Real time electricity price time series forecasting models based on deep learning

Yang, Haolin
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Willemain, Thomas, TRW
Wang, Meng, MW
Schell, Kristen, KRS
Pazour, Jennifer, JAP
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Decision sciences and engineering systems
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Full Citation
Due to its nature of high-noise, high-nonlinearity and high-uncertainty (3H), predicting and modeling the real-time, spot electricity price is of the utmost difficulty. Poor forecasting brings risks and challenges for multiple power system tasks such as strategic bidding and generation rescheduling. Failure to predict price spikes due to climate change events will result in huge social and property loss, on the scale that was witnessed during the 2021 Texas power outage caused by extreme cold weather and the 2019 California power curtailments caused by wildfires. Recently, deep learning (DL) has been actively attracting researchers' attention as a potential solution to the problems posed by 3H. However, there are still huge research gaps. Specifically, most of current existing models are focused on hourly or larger time intervals and only a few models are based on high-frequency (less than 5 minutes) forecasting. Moreover, traditional prediction models cannot effectively model the temporal dependencies among the 3H time series. For example, the spikes caused by commercial forecast loss or looped power flow are a big challenge to most forecasters. This work focus on the development of electricity price forecasting via deep learning based methods. Firstly, a novel multi-branch Gated Recurrent Unit (GRU) architecture (HFnet) is developed for the real-time prediction task, which uses date index features. The strong performance of this model is the basis for several following model development efforts. Secondly, a new multi-branch model with a novel parallel convolution neural network (CNN) and time series statistical features has been developed to enhance the forecasting accuracy (GHTnet). Thirdly, a temporal transfer learning model (GRU-TL) is proposed to measure feature-reuse among hybrid subzone datasets, which contributes to performance improvement and model robustness. Fourthly, a CNN-based Autoencoder (QCAE) is designed to capture features expressed both temporally and spatially. Finally, an explainable model with attention mechanism (ATTnet) is proposed to improve prediction quality and interpretability in real-time electricity price forecasting.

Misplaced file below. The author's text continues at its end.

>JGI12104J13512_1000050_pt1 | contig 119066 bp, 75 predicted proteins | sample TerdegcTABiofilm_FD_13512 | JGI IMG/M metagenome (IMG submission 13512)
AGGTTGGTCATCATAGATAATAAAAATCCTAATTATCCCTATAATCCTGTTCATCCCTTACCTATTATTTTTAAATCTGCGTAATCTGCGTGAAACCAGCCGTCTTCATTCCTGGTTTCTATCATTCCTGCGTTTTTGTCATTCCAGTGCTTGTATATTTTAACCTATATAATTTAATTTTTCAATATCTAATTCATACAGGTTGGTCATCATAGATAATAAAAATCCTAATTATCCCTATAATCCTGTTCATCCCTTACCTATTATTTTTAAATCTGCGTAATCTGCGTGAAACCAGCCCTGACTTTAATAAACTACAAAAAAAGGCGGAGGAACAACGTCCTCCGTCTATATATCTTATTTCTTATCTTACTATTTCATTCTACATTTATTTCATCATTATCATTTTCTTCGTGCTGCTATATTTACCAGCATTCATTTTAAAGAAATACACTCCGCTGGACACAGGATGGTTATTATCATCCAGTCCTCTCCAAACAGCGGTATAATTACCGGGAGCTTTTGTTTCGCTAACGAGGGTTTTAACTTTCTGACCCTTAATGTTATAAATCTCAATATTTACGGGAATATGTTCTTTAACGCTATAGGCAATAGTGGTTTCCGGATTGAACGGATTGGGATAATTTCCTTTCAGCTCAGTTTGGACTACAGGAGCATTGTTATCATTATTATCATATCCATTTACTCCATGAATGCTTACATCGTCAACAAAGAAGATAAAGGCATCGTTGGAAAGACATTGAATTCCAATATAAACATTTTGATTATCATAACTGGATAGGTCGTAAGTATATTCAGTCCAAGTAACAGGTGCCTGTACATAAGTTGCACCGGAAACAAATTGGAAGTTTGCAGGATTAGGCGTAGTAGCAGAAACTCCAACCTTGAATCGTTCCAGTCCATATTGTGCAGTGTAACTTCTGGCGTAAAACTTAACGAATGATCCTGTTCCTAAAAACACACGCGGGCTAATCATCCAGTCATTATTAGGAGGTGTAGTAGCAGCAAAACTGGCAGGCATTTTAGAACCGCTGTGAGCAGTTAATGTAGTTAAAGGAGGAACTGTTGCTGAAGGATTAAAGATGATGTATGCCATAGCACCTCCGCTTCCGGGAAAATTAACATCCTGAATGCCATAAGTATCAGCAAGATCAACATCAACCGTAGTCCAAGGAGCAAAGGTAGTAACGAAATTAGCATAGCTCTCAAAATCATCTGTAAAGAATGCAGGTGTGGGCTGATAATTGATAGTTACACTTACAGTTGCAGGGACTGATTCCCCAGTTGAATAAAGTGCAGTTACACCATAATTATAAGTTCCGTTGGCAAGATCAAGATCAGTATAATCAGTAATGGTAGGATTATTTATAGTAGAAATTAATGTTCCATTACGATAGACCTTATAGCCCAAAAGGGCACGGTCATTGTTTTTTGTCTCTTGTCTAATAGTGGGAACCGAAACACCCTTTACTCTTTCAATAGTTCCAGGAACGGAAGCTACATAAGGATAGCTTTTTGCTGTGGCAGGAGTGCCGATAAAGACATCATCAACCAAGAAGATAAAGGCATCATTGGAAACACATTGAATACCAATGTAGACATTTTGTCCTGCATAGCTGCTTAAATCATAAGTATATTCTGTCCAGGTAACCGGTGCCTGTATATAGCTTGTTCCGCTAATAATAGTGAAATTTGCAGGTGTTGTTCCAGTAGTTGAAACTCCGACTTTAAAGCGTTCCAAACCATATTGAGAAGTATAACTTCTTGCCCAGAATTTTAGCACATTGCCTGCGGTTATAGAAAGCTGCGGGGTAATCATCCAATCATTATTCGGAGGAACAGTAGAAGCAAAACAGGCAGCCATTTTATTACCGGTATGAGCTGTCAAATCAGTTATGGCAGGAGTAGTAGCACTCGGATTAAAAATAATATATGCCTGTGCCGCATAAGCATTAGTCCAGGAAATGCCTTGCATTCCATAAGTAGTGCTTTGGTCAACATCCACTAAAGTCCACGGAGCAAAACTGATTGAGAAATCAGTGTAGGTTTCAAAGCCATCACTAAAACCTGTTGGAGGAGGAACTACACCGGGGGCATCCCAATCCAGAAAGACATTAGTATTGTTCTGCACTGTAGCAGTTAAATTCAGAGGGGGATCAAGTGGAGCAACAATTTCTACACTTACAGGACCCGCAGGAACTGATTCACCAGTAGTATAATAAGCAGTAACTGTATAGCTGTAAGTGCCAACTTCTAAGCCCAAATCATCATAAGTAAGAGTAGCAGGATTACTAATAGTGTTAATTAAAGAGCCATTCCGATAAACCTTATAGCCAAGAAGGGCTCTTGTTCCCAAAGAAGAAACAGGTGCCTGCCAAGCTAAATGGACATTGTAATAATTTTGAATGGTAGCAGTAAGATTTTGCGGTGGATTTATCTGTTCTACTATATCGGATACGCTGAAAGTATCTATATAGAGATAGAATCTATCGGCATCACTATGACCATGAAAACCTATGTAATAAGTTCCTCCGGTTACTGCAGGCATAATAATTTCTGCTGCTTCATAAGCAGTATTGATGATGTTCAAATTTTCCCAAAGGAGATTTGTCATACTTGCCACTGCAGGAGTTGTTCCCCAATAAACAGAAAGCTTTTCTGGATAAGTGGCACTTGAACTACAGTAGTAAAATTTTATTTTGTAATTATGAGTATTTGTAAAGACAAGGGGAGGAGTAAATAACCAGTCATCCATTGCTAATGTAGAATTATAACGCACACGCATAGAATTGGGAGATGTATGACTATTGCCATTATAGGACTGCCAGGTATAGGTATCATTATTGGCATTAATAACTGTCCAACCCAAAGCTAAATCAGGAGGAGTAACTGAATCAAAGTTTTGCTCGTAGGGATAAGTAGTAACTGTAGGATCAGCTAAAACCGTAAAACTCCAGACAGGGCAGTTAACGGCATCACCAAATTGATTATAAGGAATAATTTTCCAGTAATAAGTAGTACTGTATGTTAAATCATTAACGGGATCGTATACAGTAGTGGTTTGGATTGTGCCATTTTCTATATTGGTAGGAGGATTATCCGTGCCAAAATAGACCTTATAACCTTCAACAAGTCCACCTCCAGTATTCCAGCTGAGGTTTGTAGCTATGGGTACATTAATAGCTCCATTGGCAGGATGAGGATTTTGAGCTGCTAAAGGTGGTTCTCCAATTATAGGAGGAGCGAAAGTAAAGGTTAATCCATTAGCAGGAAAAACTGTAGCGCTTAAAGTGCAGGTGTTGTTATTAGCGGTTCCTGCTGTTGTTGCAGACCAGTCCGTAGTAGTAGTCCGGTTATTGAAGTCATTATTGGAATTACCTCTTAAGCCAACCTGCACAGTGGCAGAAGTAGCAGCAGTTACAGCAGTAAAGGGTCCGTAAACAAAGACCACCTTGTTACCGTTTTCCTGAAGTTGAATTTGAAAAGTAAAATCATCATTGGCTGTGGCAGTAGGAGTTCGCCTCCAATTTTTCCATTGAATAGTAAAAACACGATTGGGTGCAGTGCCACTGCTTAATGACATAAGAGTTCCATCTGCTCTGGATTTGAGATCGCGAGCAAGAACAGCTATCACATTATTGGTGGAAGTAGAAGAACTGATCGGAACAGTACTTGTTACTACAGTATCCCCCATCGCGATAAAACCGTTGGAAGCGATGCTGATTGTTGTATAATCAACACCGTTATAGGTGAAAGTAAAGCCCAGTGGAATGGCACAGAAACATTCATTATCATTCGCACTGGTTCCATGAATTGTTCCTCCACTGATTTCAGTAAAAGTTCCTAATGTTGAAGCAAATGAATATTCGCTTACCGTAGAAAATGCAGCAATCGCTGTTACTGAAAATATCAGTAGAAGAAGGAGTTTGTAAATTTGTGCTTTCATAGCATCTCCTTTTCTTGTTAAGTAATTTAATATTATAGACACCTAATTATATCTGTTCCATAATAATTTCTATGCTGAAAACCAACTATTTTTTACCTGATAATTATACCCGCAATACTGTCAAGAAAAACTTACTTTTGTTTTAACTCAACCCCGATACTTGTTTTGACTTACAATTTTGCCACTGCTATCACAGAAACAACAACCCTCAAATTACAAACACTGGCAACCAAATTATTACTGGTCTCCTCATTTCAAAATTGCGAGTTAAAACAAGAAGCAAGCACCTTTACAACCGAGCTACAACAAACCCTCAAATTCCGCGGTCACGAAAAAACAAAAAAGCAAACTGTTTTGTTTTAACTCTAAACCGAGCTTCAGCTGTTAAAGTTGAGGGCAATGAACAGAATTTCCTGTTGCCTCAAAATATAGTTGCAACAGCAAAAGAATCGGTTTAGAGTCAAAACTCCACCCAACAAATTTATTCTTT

School of Engineering
Dept. of Industrial and Systems Engineering
Rensselaer Polytechnic Institute, Troy, NY
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